If you suspect your dog is having any back pain or difficulty getting around, have it examined by a veterinarian as soon as possible. With IVDD, the sooner you treat the problem the better the chance for a full recovery.
Your veterinarian will perform a complete physical and neurological examination including baseline blood and urine testing to assess your dog’s overall health. Based on the results of the examination, if IVDD is suspected your vet will likely recommend imaging tests to visualize the spine and surrounding tissues to determine the severity of the condition.
Plain radiographs (X-rays) are taken of the spine to look for areas of narrowing joint spaces in between the vertebrae, but X-rays do not show the spinal cord. An MRI can better identify the location of a spinal cord compression and material in the vertebral canal. MRI has become the technique of choice for the diagnosis of IVDD because it allows scanning of the whole spine so that the discs and spinal cord can be assessed in the same image. Depending on the severity of clinical signs and indications for surgery, other diagnostic tools including myelography, or computed tomography/CT scan) can further investigate the type of herniation and its location.
Treatment of IVDD in Dogs
Depending on the severity of the damage to your dog’s spinal cord, treatment can range from medical management to emergency surgery.
In mild cases of IVDD, treatment focuses on reducing pain, inflammation, and swelling. This is achieved using medications and strict confinement. Your dog should be in a crate or a small area where they cannot run, jump, play, or perform any exercise. The timeline of strict rest depends on the specific injury and rate of healing. Often, physical therapy is recommended to help speed recovery.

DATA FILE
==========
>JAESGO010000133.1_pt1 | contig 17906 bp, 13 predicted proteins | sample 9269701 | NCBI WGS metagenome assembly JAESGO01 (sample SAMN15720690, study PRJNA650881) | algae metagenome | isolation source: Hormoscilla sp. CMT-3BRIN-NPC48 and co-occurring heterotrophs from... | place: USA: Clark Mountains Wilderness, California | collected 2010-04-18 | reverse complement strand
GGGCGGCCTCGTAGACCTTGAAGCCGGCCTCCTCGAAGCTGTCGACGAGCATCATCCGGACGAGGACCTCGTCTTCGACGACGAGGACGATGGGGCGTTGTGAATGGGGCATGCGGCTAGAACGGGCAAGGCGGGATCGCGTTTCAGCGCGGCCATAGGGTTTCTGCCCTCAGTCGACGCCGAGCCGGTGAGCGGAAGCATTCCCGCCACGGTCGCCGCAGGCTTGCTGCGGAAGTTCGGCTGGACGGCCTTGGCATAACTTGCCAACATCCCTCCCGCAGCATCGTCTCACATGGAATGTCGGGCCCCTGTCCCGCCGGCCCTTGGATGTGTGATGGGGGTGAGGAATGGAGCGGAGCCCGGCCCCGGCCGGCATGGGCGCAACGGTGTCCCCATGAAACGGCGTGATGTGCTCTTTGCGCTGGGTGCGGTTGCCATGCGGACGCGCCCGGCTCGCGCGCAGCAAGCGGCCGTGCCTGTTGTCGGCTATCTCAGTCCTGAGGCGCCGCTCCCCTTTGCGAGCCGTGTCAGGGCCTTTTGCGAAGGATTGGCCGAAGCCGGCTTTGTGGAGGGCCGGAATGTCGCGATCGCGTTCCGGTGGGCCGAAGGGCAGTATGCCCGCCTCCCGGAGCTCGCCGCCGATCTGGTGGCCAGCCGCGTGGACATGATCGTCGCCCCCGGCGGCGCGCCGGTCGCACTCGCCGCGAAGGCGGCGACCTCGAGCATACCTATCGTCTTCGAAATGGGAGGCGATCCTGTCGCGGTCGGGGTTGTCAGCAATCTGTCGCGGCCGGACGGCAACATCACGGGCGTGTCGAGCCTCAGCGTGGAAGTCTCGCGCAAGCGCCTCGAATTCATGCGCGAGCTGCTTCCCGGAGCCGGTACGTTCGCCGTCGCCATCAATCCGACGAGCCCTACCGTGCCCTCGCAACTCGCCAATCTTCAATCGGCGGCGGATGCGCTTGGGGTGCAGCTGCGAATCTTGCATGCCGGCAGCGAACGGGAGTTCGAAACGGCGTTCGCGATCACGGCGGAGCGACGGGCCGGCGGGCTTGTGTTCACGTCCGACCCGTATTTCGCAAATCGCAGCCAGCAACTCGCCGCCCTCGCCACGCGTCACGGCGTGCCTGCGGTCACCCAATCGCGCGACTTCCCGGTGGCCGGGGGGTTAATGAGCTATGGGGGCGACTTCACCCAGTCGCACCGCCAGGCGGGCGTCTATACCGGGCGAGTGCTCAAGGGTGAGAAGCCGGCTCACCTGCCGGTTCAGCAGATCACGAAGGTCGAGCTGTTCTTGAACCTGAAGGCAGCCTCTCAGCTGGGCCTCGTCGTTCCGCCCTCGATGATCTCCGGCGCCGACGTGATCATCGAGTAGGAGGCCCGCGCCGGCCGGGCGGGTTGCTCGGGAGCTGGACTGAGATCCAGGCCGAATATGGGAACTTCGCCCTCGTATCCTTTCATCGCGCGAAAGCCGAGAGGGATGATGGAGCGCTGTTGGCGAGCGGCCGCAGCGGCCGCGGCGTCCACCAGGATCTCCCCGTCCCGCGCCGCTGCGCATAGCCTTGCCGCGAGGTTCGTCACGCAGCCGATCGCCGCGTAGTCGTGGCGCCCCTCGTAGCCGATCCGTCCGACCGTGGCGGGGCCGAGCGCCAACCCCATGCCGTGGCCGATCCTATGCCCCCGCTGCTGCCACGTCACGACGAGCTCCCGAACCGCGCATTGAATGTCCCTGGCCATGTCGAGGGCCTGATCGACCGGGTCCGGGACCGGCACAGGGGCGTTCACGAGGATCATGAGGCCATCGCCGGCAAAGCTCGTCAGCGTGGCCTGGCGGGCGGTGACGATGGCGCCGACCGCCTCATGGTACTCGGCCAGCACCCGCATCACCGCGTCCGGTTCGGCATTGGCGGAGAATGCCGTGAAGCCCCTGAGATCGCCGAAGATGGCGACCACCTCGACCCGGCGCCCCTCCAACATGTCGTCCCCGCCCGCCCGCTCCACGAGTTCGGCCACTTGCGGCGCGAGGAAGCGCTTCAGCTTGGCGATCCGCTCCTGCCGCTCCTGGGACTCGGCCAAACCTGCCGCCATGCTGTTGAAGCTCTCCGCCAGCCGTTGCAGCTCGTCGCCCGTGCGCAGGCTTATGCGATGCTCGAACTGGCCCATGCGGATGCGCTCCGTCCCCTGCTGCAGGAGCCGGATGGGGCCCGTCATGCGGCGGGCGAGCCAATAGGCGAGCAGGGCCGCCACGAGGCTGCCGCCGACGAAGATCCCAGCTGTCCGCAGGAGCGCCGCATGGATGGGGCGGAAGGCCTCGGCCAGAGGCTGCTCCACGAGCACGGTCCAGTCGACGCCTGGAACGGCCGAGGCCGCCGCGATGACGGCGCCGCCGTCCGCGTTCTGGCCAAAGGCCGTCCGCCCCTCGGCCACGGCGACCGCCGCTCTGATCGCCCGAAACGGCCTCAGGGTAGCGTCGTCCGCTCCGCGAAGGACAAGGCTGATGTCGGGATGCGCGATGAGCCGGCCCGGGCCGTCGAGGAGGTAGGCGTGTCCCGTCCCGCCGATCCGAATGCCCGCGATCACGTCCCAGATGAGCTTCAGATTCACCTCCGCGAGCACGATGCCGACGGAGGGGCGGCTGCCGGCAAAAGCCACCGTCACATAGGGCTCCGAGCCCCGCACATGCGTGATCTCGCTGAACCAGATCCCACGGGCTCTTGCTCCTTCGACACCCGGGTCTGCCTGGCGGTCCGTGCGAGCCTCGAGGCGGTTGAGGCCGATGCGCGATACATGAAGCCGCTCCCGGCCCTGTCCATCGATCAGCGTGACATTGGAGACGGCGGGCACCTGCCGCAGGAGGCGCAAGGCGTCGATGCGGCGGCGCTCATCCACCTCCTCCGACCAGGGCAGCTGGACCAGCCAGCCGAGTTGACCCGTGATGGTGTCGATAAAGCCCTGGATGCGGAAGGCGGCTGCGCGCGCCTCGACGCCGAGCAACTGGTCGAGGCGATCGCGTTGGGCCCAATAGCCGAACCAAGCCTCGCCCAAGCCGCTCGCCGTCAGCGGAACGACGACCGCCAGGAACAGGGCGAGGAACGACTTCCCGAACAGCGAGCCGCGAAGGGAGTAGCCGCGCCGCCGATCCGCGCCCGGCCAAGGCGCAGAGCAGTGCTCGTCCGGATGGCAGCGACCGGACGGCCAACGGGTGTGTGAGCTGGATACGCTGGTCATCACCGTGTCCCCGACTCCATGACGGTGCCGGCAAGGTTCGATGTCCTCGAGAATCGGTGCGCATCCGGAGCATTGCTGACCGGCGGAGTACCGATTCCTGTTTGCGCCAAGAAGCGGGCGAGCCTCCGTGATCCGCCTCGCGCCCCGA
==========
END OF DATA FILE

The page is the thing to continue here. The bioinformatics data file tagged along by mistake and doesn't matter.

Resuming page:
If the damage is severe and the dog has a degree of paralysis, surgical correction of the herniation is typically suggested. This is usually an emergency surgery to minimize any permanent neurologic damage. The goal of surgery is to evaluate the herniation and relieve the pressure on the spinal cord. This is done by removing a portion of the bony vertebra over the affected part of the spinal cord (called a laminectomy).
After surgery, the same activity restrictions apply, focusing on conservative management to allow the spinal cord to heal. Unfortunately, even with surgery, some dogs will not regain function and will have lasting neurological issues.
How Much Does IVDD Surgery for Dogs Cost?
IVDD surgery itself can cost between $2,000 and $5,000, depending on where you live and the individual veterinary office. This does not include pre-op and post-op treatment, consultations, lab work, medications, or other added potential costs that may be needed to treat the condition.
Recovery and Management of IVDD in Dogs
Prognosis varies significantly depending on the degree and the location of the injury. Most disc ruptures entail minimal neurological issues and the pup patient will have an excellent chance to return to walking. However, if the pet has lost the ability to sense pain in its legs before surgery is performed, it may never walk again.
The spinal cord recovers slowly, and extra care must be taken to prohibit running, jumping, going up or down stairs, playing with other dogs, and hopping on or off furniture. If your dog is diagnosed with a mild to moderate IVDD injury, treatment may include steroid and anti-inflammatory medications to help reduce pain and swelling, combined with strictly reduced activity for approximately four to six weeks. Recovery from IVDD surgery requires six to eight weeks of restricted activity.
It is not uncommon for a dog (mainly Dachshunds) to have additional herniations in other regions of the spine after surgery. Though it is difficult to prevent future disc herniations, the likelihood can be limited by avoiding activities such as jumping and explosive movements (e.g., frisbee, stairs). Dogs with back problems should be kept at a healthy weight to allow a quicker recovery from surgery and to avoid future strain on the back.
Surgery outcomes are most successful in dogs that have not lost their ability to walk. If your dog’s surgery is not successful in returning them to normal mobility, a dog wheelchair can help your pup enjoy a happy and active life while living with IVDD.
Featured Image: iStock.com/SeventyFour